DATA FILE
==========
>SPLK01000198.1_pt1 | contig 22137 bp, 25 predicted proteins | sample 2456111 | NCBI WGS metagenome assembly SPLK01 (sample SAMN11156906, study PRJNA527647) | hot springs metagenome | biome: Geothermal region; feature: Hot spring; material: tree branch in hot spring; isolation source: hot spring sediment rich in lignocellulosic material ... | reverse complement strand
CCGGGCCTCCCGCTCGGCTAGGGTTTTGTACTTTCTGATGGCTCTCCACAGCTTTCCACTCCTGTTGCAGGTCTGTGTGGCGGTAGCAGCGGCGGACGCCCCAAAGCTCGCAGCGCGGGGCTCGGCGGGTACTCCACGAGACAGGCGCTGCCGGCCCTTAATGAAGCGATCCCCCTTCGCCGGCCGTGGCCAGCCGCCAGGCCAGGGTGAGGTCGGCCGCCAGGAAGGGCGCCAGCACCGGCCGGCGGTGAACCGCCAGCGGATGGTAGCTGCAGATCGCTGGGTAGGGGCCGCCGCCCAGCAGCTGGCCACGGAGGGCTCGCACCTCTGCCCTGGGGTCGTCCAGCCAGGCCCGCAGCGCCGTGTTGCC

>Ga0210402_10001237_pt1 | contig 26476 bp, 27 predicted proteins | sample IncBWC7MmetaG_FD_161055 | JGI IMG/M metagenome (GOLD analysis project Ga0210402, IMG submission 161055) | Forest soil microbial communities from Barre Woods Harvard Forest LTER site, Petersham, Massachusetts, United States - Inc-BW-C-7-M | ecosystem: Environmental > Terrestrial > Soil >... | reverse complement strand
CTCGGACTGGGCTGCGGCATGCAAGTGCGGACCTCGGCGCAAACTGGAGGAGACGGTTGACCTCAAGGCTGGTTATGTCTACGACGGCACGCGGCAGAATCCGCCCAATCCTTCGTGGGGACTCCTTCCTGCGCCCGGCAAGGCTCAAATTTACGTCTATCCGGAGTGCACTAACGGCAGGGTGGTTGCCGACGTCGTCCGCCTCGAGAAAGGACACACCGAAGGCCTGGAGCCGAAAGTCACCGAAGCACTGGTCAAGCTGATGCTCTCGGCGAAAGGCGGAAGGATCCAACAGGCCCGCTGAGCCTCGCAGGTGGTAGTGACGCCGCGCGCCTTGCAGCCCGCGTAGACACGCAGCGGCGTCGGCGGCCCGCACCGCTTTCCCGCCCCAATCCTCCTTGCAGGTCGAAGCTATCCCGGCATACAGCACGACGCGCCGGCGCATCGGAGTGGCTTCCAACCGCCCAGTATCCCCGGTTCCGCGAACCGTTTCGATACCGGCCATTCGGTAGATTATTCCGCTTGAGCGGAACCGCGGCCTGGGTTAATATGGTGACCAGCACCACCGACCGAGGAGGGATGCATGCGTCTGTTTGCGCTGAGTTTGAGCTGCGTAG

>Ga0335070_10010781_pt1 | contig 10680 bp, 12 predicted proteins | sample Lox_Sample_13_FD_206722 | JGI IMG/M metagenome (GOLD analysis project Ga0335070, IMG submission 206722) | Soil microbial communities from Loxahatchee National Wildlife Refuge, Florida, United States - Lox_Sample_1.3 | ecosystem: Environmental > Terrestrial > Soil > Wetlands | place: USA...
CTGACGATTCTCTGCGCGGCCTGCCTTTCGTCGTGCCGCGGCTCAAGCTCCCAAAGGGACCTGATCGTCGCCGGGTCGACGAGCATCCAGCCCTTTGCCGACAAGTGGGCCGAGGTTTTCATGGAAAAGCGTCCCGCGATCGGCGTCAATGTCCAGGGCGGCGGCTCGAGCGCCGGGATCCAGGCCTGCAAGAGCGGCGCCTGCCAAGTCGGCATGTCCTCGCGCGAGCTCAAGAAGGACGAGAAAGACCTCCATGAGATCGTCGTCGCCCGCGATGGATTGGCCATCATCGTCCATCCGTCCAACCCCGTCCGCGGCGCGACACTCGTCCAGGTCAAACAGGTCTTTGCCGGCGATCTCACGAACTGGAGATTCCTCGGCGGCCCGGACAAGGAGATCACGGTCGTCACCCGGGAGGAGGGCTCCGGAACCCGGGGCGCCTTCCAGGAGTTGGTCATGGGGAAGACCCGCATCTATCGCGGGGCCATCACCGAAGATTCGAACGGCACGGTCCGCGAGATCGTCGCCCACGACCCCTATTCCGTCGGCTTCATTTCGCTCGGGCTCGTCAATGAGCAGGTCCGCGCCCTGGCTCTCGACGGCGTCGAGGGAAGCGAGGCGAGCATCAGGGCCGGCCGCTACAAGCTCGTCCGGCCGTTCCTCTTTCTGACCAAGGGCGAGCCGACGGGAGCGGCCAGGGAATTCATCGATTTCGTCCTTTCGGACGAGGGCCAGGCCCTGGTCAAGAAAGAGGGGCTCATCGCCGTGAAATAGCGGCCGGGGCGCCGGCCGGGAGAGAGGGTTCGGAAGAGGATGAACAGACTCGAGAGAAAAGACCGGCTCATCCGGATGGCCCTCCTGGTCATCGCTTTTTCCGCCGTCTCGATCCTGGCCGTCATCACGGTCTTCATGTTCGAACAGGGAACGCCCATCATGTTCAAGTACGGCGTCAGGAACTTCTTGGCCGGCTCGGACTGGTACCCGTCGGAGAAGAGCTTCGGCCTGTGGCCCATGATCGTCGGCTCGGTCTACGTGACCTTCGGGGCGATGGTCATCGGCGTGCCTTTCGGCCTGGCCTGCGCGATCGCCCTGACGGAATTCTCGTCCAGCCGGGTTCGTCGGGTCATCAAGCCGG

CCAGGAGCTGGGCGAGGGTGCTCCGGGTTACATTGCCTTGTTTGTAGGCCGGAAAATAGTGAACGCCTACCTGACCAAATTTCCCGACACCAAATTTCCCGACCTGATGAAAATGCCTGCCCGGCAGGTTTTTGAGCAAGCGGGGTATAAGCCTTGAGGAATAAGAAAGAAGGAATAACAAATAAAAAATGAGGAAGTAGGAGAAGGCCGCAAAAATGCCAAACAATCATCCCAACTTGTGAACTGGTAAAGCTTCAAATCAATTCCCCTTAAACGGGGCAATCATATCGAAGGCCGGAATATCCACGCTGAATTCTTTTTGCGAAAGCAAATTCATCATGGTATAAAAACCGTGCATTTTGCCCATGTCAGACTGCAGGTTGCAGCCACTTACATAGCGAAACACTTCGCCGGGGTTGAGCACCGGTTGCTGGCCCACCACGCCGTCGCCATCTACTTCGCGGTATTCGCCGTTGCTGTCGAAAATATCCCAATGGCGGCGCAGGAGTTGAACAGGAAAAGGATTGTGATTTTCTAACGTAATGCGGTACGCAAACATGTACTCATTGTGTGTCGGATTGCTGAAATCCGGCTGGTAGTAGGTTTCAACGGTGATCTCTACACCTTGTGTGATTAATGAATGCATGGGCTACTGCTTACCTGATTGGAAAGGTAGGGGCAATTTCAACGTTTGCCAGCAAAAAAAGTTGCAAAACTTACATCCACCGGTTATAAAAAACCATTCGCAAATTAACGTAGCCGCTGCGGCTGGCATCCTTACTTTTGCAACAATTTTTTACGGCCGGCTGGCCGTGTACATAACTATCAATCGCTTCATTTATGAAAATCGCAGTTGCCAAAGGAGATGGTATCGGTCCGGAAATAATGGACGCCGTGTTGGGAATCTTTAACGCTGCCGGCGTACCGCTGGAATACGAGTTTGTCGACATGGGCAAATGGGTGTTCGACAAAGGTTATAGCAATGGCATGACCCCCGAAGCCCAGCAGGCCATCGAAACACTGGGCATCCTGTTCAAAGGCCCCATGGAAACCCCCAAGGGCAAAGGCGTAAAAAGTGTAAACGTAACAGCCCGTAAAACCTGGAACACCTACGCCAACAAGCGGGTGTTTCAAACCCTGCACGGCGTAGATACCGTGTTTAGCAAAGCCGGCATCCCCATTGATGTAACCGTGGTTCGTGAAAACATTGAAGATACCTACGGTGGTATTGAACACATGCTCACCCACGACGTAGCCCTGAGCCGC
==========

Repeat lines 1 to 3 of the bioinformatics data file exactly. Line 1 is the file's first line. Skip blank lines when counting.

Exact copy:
>SPLK01000198.1_pt1 | contig 22137 bp, 25 predicted proteins | sample 2456111 | NCBI WGS metagenome assembly SPLK01 (sample SAMN11156906, study PRJNA527647) | hot springs metagenome | biome: Geothermal region; feature: Hot spring; material: tree branch in hot spring; isolation source: hot spring sediment rich in lignocellulosic material ... | reverse complement strand
CCGGGCCTCCCGCTCGGCTAGGGTTTTGTACTTTCTGATGGCTCTCCACAGCTTTCCACTCCTGTTGCAGGTCTGTGTGGCGGTAGCAGCGGCGGACGCCCCAAAGCTCGCAGCGCGGGGCTCGGCGGGTACTCCACGAGACAGGCGCTGCCGGCCCTTAATGAAGCGATCCCCCTTCGCCGGCCGTGGCCAGCCGCCAGGCCAGGGTGAGGTCGGCCGCCAGGAAGGGCGCCAGCACCGGCCGGCGGTGAACCGCCAGCGGATGGTAGCTGCAGATCGCTGGGTAGGGGCCGCCGCCCAGCAGCTGGCCACGGAGGGCTCGCACCTCTGCCCTGGGGTCGTCCAGCCAGGCCCGCAGCGCCGTGTTGCC

>Ga0210402_10001237_pt1 | contig 26476 bp, 27 predicted proteins | sample IncBWC7MmetaG_FD_161055 | JGI IMG/M metagenome (GOLD analysis project Ga0210402, IMG submission 161055) | Forest soil microbial communities from Barre Woods Harvard Forest LTER site, Petersham, Massachusetts, United States - Inc-BW-C-7-M | ecosystem: Environmental > Terrestrial > Soil >... | reverse complement strand